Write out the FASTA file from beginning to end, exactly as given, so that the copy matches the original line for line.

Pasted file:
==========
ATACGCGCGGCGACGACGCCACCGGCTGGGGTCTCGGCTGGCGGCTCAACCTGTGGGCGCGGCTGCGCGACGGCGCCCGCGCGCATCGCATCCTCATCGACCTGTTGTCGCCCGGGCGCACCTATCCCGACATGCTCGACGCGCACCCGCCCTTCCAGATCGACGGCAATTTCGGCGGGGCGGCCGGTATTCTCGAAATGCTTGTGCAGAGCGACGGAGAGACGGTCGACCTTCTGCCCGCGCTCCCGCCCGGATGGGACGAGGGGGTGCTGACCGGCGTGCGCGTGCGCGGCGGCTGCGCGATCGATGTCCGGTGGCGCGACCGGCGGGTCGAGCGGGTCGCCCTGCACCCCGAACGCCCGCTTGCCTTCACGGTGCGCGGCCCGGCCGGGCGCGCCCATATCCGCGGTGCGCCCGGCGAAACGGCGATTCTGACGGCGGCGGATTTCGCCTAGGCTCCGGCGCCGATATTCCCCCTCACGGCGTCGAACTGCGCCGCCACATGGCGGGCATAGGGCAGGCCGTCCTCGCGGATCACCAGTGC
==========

ATACGCGCGGCGACGACGCCACCGGCTGGGGTCTCGGCTGGCGGCTCAACCTGTGGGCGCGGCTGCGCGACGGCGCCCGCGCGCATCGCATCCTCATCGACCTGTTGTCGCCCGGGCGCACCTATCCCGACATGCTCGACGCGCACCCGCCCTTCCAGATCGACGGCAATTTCGGCGGGGCGGCCGGTATTCTCGAAATGCTTGTGCAGAGCGACGGAGAGACGGTCGACCTTCTGCCCGCGCTCCCGCCCGGATGGGACGAGGGGGTGCTGACCGGCGTGCGCGTGCGCGGCGGCTGCGCGATCGATGTCCGGTGGCGCGACCGGCGGGTCGAGCGGGTCGCCCTGCACCCCGAACGCCCGCTTGCCTTCACGGTGCGCGGCCCGGCCGGGCGCGCCCATATCCGCGGTGCGCCCGGCGAAACGGCGATTCTGACGGCGGCGGATTTCGCCTAGGCTCCGGCGCCGATATTCCCCCTCACGGCGTCGAACTGCGCCGCCACATGGCGGGCATAGGGCAGGCCGTCCTCGCGGATCACCAGTGC